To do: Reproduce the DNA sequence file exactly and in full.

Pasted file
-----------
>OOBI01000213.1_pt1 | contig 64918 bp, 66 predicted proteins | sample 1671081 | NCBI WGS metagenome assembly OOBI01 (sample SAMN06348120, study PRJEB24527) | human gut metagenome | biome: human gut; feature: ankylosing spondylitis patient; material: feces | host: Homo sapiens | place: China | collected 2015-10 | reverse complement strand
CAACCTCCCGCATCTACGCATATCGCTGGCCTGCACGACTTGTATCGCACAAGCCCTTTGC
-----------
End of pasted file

>OOBI01000213.1_pt1 | contig 64918 bp, 66 predicted proteins | sample 1671081 | NCBI WGS metagenome assembly OOBI01 (sample SAMN06348120, study PRJEB24527) | human gut metagenome | biome: human gut; feature: ankylosing spondylitis patient; material: feces | host: Homo sapiens | place: China | collected 2015-10 | reverse complement strand
CAACCTCCCGCATCTACGCATATCGCTGGCCTGCACGACTTGTATCGCACAAGCCCTTTGC